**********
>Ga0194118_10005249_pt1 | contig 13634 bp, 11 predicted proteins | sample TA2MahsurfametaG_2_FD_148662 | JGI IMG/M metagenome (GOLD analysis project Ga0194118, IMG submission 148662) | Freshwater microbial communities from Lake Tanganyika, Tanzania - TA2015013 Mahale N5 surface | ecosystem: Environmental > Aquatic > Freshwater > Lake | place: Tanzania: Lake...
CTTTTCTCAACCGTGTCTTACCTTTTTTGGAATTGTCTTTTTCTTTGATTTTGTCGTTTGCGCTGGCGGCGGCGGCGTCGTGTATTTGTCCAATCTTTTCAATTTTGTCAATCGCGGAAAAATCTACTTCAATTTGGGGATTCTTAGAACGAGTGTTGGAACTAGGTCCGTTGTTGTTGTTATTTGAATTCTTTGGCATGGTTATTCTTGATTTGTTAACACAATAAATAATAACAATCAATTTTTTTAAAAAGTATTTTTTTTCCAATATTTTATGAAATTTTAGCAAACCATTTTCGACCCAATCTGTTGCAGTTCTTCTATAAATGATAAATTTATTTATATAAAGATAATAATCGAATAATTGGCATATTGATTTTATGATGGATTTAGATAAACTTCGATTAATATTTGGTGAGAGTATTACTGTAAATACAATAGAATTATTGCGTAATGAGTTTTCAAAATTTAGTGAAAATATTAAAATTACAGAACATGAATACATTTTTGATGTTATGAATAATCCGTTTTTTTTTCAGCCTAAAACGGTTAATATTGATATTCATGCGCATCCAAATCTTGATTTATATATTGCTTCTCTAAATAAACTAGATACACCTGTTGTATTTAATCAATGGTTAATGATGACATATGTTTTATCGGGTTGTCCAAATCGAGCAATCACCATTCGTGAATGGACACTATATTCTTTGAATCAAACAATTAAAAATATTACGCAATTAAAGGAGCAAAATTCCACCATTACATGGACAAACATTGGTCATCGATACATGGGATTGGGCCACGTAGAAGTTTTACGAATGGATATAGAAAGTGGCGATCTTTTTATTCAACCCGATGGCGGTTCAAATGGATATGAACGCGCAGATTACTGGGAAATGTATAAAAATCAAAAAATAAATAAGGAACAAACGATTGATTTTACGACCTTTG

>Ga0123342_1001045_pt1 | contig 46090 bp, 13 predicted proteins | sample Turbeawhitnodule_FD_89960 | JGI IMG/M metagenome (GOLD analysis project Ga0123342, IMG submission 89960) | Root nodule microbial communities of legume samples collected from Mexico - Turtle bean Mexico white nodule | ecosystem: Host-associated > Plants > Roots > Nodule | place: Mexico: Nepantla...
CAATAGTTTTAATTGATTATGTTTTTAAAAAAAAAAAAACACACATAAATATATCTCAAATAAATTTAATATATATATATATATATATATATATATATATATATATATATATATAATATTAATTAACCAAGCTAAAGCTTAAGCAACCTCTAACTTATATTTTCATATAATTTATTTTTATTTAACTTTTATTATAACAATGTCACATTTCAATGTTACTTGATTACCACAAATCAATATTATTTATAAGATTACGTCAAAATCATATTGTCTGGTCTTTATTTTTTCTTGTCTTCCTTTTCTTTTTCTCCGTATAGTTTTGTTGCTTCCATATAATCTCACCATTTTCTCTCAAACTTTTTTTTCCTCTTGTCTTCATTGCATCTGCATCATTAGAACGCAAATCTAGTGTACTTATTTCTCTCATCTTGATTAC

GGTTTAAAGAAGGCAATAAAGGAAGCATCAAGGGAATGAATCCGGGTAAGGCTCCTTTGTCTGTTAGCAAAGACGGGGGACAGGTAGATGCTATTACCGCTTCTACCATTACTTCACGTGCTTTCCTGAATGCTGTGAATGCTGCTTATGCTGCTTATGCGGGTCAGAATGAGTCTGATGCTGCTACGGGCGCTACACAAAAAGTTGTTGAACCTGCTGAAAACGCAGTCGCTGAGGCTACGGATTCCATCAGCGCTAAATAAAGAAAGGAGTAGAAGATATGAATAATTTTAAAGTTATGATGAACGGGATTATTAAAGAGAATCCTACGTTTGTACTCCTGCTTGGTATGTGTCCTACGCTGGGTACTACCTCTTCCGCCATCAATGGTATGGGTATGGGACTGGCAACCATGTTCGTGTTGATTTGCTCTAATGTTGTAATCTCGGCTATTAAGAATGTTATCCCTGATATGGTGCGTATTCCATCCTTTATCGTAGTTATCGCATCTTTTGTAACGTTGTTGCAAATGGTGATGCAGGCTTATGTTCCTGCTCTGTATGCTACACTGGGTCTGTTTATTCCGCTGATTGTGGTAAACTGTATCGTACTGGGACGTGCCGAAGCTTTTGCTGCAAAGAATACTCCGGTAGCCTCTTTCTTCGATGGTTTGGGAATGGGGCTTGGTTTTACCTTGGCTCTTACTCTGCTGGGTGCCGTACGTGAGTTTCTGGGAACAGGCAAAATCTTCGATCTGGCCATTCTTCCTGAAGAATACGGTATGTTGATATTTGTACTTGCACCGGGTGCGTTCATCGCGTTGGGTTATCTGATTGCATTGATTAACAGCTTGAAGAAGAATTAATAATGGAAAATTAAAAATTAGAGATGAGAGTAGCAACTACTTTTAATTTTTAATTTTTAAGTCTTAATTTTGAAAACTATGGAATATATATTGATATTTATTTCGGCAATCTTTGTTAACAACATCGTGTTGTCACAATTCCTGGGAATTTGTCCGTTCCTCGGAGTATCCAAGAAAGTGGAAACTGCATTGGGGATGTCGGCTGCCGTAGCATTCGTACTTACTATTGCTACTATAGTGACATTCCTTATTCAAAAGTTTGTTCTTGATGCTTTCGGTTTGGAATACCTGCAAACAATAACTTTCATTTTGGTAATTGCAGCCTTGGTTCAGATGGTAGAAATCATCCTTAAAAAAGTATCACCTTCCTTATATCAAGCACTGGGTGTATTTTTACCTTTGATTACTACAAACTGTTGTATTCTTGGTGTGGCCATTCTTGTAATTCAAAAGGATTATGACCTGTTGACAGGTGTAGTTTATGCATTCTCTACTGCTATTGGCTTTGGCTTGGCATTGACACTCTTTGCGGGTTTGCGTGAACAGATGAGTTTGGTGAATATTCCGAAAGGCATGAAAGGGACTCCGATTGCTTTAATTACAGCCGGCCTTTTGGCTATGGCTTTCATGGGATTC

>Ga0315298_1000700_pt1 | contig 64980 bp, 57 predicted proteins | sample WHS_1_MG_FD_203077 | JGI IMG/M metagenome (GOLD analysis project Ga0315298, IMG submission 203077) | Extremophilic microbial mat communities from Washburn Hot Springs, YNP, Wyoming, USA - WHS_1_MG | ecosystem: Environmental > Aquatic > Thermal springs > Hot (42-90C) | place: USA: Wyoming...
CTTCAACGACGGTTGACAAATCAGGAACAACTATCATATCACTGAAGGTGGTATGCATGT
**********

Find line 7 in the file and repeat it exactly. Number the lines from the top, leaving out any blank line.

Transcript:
CTTCAACGACGGTTGACAAATCAGGAACAACTATCATATCACTGAAGGTGGTATGCATGT